While COVID-19 has significantly contributed to the turbulent landscape that manufacturers are navigating, the pandemic is far from the only challenge confronting the industry. New sources of competition are disrupting old business models. What was once routine — customer demand, strategic R&D investment decisions, engaging with talent and paving growth agendas — has been flipped on its axis.
As products are transformed into services, manufacturers must find ways to understand their customers better or risk losing them. The traditional linear value chain is quickly transforming into a fluid ecosystem of supply networks, requiring manufacturers to make new choices about the most reliable and cost-effective way to manage their supply chains.
As industry leaders plan for 2021 and beyond, the need to position their companies for what lies ahead has never been more critical. It’s not enough to make a quality product and bring it to market. Manufacturers must engage customers on a deeper level to identify products, services and growth opportunities that have yet to be imagined. The same ingenuity, creativity and determination that have always driven the industry’s innovative spirit can do so once more.
Since 1972, Cleveland’s Nottingham Spirk has been a powerful force in pushing the boundaries of what’s possible in manufacturing. It has more than 1,300 commercialized patents and has developed numerous groundbreaking products. It has a 95 percent commercialization rate on its patents, compared with the industry average of just 5 percent.
In November, Ernst & Young LLP (EY) announced the launch of the EY-Nottingham Spirk Innovation Hub. Slated to open in spring 2021, it’s intended to be a place where imaginative ideas and concepts can be manifested into real-world approaches. Companies can bring a market need and their framework for addressing it to the Hub and use its services to bridge gaps, answer questions and take the next step toward creating a product to bring to market. The vision is to accelerate toward a future of smart commercial ecosystems serving the business, people and production, and to help clients explore the development of a sustainable production ecosystem through the lens of human behavior.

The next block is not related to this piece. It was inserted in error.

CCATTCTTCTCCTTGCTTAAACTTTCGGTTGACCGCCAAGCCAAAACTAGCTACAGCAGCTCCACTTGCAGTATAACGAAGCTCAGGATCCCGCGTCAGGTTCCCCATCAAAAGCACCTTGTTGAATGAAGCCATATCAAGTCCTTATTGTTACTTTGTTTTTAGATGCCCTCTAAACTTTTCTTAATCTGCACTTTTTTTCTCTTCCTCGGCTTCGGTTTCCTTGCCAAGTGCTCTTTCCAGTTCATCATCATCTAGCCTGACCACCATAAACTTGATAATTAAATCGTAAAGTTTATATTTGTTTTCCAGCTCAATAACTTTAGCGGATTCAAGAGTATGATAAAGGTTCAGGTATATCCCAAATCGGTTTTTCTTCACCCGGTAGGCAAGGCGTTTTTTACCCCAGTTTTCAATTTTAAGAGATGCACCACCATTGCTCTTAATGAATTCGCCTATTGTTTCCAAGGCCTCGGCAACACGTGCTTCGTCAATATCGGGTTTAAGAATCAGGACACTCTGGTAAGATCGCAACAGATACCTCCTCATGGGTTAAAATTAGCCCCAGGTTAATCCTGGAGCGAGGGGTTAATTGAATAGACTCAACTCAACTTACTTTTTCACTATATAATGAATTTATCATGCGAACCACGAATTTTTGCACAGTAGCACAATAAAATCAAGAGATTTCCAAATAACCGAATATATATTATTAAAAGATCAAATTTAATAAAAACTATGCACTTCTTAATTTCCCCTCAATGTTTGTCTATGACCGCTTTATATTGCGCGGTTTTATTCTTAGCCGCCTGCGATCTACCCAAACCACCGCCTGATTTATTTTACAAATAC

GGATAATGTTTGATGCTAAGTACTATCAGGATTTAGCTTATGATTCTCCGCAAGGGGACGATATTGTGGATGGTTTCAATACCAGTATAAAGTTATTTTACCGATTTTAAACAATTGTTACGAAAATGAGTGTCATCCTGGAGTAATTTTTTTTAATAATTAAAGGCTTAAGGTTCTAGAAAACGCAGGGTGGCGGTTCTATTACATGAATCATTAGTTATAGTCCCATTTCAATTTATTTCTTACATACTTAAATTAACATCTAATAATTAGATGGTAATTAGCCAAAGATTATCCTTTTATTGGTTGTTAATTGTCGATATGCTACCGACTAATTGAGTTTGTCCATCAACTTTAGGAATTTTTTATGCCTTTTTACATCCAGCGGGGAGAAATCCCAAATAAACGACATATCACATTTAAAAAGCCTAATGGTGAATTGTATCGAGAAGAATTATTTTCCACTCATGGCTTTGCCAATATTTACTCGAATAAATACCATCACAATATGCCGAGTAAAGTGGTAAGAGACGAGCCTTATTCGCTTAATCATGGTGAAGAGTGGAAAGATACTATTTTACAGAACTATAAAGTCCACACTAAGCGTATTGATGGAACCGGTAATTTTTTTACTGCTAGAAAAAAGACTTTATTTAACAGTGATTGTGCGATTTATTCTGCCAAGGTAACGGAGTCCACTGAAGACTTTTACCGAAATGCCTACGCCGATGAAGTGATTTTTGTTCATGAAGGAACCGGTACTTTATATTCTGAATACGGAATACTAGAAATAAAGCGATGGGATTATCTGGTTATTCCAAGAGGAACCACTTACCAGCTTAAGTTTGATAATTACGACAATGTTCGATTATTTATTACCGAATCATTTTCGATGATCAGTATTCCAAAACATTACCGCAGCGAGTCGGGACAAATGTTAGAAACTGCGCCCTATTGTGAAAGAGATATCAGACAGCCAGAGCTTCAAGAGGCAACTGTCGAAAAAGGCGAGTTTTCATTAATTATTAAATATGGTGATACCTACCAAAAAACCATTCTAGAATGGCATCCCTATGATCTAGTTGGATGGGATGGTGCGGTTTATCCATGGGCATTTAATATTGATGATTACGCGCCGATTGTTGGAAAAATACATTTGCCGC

Innovation is often discussed, but creating innovation is an art. Innovation is broader than products alone — it encompasses business models, processes and customers. The Hub will focus on the path to possible, bringing together the best of EY and Nottingham Spirk’s capabilities to help companies reimagine new business models and design products.
Manufacturers make better investment and development decisions when they understand the future and have the tools to succeed. That can unlock new opportunities and process evolution. When companies embrace new strategies and shift their business models to meet the evolving needs of their clients, they open the door to innovation, leading to job creation to meet the new demands of the market.
When technology is serving humanity and solving critical needs, everyone benefits. With the expectations of shareholders, the board and your employees in mind, manufacturers should ask: Where are we now, and where do we need to go?
The long-term vision of the EY-Nottingham Spirk Innovation Hub is to establish Cleveland as an epicenter for manufacturing innovation. Through firms such as Nottingham Spirk and organizations such as JobsOhio, this vision can become a reality.
Monte Repasky is the Cleveland office managing partner at Ernst & Young LLP